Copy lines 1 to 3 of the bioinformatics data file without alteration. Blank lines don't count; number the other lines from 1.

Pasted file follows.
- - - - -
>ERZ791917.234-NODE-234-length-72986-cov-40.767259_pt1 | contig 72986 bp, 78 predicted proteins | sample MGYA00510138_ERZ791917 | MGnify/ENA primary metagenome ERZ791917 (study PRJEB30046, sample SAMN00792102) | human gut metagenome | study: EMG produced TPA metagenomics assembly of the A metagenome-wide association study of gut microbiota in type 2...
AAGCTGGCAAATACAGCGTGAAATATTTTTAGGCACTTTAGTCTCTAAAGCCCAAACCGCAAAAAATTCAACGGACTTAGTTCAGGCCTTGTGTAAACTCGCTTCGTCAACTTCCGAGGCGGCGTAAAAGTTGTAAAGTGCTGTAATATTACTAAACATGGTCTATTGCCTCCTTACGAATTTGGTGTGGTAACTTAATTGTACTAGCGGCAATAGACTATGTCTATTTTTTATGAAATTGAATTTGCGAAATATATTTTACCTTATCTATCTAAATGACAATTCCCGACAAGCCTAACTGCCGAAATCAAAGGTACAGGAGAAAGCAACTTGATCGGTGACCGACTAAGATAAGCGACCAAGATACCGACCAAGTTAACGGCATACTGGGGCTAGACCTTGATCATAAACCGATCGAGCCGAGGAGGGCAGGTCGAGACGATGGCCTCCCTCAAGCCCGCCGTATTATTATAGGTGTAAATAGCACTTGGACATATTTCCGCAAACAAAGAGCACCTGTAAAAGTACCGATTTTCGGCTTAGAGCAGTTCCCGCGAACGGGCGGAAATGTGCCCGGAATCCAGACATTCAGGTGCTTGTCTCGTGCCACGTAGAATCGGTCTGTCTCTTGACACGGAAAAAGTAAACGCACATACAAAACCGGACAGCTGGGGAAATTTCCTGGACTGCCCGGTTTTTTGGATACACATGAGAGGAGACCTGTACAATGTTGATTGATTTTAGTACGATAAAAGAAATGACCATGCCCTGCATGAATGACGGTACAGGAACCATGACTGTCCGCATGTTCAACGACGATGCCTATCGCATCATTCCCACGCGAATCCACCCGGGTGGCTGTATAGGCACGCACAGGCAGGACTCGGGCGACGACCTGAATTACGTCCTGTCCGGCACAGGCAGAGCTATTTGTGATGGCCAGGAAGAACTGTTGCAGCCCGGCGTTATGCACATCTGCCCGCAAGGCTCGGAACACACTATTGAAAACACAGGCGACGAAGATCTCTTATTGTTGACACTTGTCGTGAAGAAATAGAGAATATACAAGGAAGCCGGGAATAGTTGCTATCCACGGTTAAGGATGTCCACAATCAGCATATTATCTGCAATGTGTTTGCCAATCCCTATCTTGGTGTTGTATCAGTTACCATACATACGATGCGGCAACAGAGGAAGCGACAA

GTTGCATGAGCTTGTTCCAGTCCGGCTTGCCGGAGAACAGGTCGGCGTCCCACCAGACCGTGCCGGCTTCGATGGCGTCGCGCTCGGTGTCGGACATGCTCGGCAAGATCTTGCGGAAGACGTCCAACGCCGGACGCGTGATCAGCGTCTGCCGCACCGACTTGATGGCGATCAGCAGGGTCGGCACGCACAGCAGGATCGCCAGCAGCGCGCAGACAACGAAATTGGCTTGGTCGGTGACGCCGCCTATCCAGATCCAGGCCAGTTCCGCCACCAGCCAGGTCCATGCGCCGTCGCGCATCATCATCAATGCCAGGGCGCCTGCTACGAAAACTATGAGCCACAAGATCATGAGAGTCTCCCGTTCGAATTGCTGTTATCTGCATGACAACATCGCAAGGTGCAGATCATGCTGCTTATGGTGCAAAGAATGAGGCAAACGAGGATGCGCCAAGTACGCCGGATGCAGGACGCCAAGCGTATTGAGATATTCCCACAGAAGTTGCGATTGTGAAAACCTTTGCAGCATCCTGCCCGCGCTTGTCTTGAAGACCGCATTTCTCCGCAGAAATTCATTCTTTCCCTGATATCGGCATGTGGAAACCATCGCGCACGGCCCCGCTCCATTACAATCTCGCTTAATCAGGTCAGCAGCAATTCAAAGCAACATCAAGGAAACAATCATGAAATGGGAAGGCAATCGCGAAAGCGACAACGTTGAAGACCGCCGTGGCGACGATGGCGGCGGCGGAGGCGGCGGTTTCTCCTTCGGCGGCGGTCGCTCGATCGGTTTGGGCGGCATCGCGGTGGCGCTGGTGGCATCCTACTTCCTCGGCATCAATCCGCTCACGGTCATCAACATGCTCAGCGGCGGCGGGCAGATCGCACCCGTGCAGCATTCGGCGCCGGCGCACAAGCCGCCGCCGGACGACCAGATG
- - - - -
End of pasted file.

>ERZ791917.234-NODE-234-length-72986-cov-40.767259_pt1 | contig 72986 bp, 78 predicted proteins | sample MGYA00510138_ERZ791917 | MGnify/ENA primary metagenome ERZ791917 (study PRJEB30046, sample SAMN00792102) | human gut metagenome | study: EMG produced TPA metagenomics assembly of the A metagenome-wide association study of gut microbiota in type 2...
AAGCTGGCAAATACAGCGTGAAATATTTTTAGGCACTTTAGTCTCTAAAGCCCAAACCGCAAAAAATTCAACGGACTTAGTTCAGGCCTTGTGTAAACTCGCTTCGTCAACTTCCGAGGCGGCGTAAAAGTTGTAAAGTGCTGTAATATTACTAAACATGGTCTATTGCCTCCTTACGAATTTGGTGTGGTAACTTAATTGTACTAGCGGCAATAGACTATGTCTATTTTTTATGAAATTGAATTTGCGAAATATATTTTACCTTATCTATCTAAATGACAATTCCCGACAAGCCTAACTGCCGAAATCAAAGGTACAGGAGAAAGCAACTTGATCGGTGACCGACTAAGATAAGCGACCAAGATACCGACCAAGTTAACGGCATACTGGGGCTAGACCTTGATCATAAACCGATCGAGCCGAGGAGGGCAGGTCGAGACGATGGCCTCCCTCAAGCCCGCCGTATTATTATAGGTGTAAATAGCACTTGGACATATTTCCGCAAACAAAGAGCACCTGTAAAAGTACCGATTTTCGGCTTAGAGCAGTTCCCGCGAACGGGCGGAAATGTGCCCGGAATCCAGACATTCAGGTGCTTGTCTCGTGCCACGTAGAATCGGTCTGTCTCTTGACACGGAAAAAGTAAACGCACATACAAAACCGGACAGCTGGGGAAATTTCCTGGACTGCCCGGTTTTTTGGATACACATGAGAGGAGACCTGTACAATGTTGATTGATTTTAGTACGATAAAAGAAATGACCATGCCCTGCATGAATGACGGTACAGGAACCATGACTGTCCGCATGTTCAACGACGATGCCTATCGCATCATTCCCACGCGAATCCACCCGGGTGGCTGTATAGGCACGCACAGGCAGGACTCGGGCGACGACCTGAATTACGTCCTGTCCGGCACAGGCAGAGCTATTTGTGATGGCCAGGAAGAACTGTTGCAGCCCGGCGTTATGCACATCTGCCCGCAAGGCTCGGAACACACTATTGAAAACACAGGCGACGAAGATCTCTTATTGTTGACACTTGTCGTGAAGAAATAGAGAATATACAAGGAAGCCGGGAATAGTTGCTATCCACGGTTAAGGATGTCCACAATCAGCATATTATCTGCAATGTGTTTGCCAATCCCTATCTTGGTGTTGTATCAGTTACCATACATACGATGCGGCAACAGAGGAAGCGACAA

GTTGCATGAGCTTGTTCCAGTCCGGCTTGCCGGAGAACAGGTCGGCGTCCCACCAGACCGTGCCGGCTTCGATGGCGTCGCGCTCGGTGTCGGACATGCTCGGCAAGATCTTGCGGAAGACGTCCAACGCCGGACGCGTGATCAGCGTCTGCCGCACCGACTTGATGGCGATCAGCAGGGTCGGCACGCACAGCAGGATCGCCAGCAGCGCGCAGACAACGAAATTGGCTTGGTCGGTGACGCCGCCTATCCAGATCCAGGCCAGTTCCGCCACCAGCCAGGTCCATGCGCCGTCGCGCATCATCATCAATGCCAGGGCGCCTGCTACGAAAACTATGAGCCACAAGATCATGAGAGTCTCCCGTTCGAATTGCTGTTATCTGCATGACAACATCGCAAGGTGCAGATCATGCTGCTTATGGTGCAAAGAATGAGGCAAACGAGGATGCGCCAAGTACGCCGGATGCAGGACGCCAAGCGTATTGAGATATTCCCACAGAAGTTGCGATTGTGAAAACCTTTGCAGCATCCTGCCCGCGCTTGTCTTGAAGACCGCATTTCTCCGCAGAAATTCATTCTTTCCCTGATATCGGCATGTGGAAACCATCGCGCACGGCCCCGCTCCATTACAATCTCGCTTAATCAGGTCAGCAGCAATTCAAAGCAACATCAAGGAAACAATCATGAAATGGGAAGGCAATCGCGAAAGCGACAACGTTGAAGACCGCCGTGGCGACGATGGCGGCGGCGGAGGCGGCGGTTTCTCCTTCGGCGGCGGTCGCTCGATCGGTTTGGGCGGCATCGCGGTGGCGCTGGTGGCATCCTACTTCCTCGGCATCAATCCGCTCACGGTCATCAACATGCTCAGCGGCGGCGGGCAGATCGCACCCGTGCAGCATTCGGCGCCGGCGCACAAGCCGCCGCCGGACGACCAGATG